Tampa Bay Water was formed 25 years ago to reduce the region’s reliance on groundwater and enable environmental recovery in northern Tampa Bay. And that we did. By adding river water and seawater into our water supply mix, we were able to reduce groundwater pumping by about 65 million gallons of water per day (mgd), even as the region’s population grew.
While groundwater still makes up more than 50% of the water Tampa Bay Water delivers to its members, river water accounts for nearly 40%, and desalinated seawater accounts for up to 10% of our supply blend. Seawater is used more during the region’s dry season — typically October to June — and river water takes center stage during the summer, when Florida’s drenching rains increase river flows.
The Tampa Bay Seawater Desalination Plant has provided billions of gallons of clean, safe drinking water to the Tampa Bay region since it went online in 2007. Co-located with Tampa Electric’s (TECO) Big Bend Power Plant in Apollo Beach, the desalination plant is the drought-proof component of our system.
The plant is currently offline for maintenance, as it is every summer. This year, it went offline in March to accommodate work at the TECO plant, but it will be back online in late 2023 as planned. Changes at TECO’s plant to minimize coal use have impacted the plant’s water production capacity, since intake water and discharge blending water comes directly from TECO’s cooling water line. With TECO retiring two of the power plant’s four production units, less water is available for desalination. Tampa Bay Water is constructing another intake tunnel to increase available water, anticipated to be complete in 2025. In the meantime, the plant will continue production at a lower rate, and Tampa Bay Water is investigating using other sources through its Long-term Master Water Plan, such as brackish or reclaimed water.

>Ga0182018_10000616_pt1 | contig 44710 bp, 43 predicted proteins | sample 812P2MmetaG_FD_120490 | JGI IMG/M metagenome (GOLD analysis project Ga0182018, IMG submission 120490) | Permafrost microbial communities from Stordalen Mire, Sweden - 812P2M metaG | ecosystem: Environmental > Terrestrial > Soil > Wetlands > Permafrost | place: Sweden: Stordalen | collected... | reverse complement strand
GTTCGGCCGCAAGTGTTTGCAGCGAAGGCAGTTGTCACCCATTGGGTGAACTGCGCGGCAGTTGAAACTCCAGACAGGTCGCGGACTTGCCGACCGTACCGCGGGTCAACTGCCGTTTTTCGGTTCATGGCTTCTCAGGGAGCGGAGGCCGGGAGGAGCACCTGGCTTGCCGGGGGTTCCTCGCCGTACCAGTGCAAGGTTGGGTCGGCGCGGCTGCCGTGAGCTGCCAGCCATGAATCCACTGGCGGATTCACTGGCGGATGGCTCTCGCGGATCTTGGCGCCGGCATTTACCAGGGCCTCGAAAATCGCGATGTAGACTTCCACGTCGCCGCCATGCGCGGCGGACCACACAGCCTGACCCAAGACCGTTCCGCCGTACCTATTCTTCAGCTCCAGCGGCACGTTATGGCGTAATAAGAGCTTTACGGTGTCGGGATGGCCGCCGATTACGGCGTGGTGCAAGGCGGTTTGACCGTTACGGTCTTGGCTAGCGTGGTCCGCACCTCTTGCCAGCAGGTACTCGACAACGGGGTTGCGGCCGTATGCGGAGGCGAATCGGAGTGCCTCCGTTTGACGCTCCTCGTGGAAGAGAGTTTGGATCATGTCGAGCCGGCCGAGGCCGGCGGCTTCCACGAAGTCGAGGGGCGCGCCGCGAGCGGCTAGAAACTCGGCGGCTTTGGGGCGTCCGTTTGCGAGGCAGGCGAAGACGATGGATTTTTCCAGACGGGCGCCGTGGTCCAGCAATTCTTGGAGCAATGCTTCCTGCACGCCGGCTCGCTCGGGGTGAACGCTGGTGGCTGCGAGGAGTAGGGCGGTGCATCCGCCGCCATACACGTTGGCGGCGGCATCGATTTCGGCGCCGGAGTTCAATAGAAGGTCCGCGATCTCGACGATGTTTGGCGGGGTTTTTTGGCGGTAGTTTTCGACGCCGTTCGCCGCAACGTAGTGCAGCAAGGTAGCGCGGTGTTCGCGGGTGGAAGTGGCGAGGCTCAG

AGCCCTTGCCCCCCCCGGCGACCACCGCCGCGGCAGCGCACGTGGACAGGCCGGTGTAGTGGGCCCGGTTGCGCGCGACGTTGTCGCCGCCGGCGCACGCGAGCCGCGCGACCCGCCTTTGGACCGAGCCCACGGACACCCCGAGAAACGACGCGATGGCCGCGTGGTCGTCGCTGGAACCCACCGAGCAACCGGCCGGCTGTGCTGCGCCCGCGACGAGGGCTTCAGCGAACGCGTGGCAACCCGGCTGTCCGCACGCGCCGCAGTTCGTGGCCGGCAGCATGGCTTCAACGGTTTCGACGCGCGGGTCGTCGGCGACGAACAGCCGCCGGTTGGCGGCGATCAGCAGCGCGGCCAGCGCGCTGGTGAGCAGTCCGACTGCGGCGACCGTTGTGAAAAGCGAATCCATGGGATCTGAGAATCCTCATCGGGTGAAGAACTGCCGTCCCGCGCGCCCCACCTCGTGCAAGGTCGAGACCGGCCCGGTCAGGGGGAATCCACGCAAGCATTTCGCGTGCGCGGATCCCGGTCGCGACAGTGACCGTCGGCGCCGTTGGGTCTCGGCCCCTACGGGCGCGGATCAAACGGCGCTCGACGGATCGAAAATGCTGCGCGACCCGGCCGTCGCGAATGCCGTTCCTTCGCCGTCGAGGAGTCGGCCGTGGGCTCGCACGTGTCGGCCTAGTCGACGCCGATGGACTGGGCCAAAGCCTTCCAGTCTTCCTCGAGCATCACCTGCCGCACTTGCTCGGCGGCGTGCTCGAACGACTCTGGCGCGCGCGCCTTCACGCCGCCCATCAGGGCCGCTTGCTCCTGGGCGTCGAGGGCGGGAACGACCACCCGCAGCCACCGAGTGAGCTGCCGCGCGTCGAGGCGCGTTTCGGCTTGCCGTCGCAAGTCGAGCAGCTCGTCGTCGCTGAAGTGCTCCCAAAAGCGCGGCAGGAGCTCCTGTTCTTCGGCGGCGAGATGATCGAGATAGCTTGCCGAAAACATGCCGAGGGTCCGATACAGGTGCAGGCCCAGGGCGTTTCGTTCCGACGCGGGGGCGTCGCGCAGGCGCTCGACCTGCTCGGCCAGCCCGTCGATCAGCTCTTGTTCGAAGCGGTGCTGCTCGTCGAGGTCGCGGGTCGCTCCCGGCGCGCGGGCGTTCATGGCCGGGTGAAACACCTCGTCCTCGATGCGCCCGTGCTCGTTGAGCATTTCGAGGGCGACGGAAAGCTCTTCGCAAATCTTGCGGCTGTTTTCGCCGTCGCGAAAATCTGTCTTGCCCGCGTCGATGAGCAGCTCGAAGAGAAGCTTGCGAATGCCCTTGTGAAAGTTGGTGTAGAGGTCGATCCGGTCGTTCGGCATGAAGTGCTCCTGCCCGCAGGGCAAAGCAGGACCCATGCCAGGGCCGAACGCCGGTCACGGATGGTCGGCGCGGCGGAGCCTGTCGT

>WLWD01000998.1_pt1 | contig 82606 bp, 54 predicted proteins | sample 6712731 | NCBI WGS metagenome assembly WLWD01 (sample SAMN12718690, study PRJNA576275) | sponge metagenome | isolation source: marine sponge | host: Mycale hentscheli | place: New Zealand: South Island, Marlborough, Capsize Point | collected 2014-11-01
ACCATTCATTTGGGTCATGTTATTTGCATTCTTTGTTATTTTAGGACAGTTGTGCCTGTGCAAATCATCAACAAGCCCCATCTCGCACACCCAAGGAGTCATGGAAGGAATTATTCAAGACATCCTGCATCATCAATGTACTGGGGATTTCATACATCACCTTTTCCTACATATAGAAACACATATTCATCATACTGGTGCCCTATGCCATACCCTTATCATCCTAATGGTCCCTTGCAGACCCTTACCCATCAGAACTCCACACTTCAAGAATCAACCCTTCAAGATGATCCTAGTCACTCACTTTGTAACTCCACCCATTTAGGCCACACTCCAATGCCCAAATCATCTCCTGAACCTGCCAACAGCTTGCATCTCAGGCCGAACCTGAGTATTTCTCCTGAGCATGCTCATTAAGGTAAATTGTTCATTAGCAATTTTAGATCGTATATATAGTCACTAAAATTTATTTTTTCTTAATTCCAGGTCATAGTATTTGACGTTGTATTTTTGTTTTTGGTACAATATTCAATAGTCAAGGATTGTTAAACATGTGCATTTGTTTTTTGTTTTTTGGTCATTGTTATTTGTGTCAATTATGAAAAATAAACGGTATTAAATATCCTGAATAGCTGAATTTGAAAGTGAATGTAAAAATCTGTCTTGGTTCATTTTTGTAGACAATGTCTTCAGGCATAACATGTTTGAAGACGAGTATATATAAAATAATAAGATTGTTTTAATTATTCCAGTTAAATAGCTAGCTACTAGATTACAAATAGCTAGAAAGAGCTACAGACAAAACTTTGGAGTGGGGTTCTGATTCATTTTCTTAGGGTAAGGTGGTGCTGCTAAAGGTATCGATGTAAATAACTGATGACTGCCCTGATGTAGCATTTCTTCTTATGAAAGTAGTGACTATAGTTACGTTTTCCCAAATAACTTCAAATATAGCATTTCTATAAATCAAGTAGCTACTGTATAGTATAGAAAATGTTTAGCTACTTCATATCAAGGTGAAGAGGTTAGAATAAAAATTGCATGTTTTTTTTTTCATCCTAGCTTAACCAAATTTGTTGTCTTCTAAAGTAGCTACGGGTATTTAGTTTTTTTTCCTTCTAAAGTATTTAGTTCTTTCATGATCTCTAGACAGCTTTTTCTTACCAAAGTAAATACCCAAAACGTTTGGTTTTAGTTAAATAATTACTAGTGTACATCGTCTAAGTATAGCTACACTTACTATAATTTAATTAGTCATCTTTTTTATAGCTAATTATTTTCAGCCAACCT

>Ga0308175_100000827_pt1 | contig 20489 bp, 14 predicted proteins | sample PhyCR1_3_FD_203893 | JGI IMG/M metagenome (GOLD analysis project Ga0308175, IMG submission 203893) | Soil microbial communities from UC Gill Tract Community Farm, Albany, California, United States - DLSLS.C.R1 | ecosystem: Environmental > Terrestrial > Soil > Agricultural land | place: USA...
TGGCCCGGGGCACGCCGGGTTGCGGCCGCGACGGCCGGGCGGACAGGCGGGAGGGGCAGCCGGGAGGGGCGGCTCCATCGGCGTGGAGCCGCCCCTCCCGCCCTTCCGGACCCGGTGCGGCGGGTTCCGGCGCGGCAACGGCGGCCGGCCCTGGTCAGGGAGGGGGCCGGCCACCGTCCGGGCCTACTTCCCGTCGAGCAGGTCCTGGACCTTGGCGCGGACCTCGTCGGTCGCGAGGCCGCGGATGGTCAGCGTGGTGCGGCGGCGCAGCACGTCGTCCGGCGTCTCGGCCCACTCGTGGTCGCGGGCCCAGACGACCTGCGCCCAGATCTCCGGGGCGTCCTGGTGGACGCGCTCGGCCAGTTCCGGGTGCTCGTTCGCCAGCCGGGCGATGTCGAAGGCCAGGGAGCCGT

Our Enhanced Surface Water System makes good use of the 47-50 inches of rain that typically falls in the Tampa Bay region. Water is skimmed from the Hillsborough and Alafia rivers and the Tampa Bypass Canal when flows allow. While some river water is used directly, the rest is stored in the C.W. Bill Young Regional Reservoir to use in drier times.
Groundwater continues to be a reliable source of drinking water for our region as demonstrated by 25 years of sustainable operations and unprecedented environmental recovery in northern Tampa Bay. Tampa Bay Water is permitted to withdraw an annual average of 120 mgd from 12 wellfields in Hillsborough, Pasco and Pinellas counties.
With three water sources, Tampa Bay Water is able to shift production where it’s needed to meet demand and in response to climate or environmental conditions. That’s the genius of our blended regional system.